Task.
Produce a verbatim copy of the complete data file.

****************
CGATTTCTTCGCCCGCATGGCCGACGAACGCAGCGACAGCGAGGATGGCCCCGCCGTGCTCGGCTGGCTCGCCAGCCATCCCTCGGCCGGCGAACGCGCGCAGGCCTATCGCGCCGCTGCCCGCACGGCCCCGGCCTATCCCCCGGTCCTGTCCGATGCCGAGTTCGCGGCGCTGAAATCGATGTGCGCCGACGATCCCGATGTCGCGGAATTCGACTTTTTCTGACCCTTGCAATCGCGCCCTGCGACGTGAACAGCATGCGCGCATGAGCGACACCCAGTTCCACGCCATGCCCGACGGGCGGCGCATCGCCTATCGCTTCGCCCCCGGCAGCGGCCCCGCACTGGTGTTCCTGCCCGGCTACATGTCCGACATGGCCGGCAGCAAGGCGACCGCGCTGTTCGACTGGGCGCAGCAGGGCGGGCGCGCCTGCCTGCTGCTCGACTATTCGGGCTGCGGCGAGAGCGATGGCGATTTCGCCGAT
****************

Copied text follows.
CGATTTCTTCGCCCGCATGGCCGACGAACGCAGCGACAGCGAGGATGGCCCCGCCGTGCTCGGCTGGCTCGCCAGCCATCCCTCGGCCGGCGAACGCGCGCAGGCCTATCGCGCCGCTGCCCGCACGGCCCCGGCCTATCCCCCGGTCCTGTCCGATGCCGAGTTCGCGGCGCTGAAATCGATGTGCGCCGACGATCCCGATGTCGCGGAATTCGACTTTTTCTGACCCTTGCAATCGCGCCCTGCGACGTGAACAGCATGCGCGCATGAGCGACACCCAGTTCCACGCCATGCCCGACGGGCGGCGCATCGCCTATCGCTTCGCCCCCGGCAGCGGCCCCGCACTGGTGTTCCTGCCCGGCTACATGTCCGACATGGCCGGCAGCAAGGCGACCGCGCTGTTCGACTGGGCGCAGCAGGGCGGGCGCGCCTGCCTGCTGCTCGACTATTCGGGCTGCGGCGAGAGCGATGGCGATTTCGCCGAT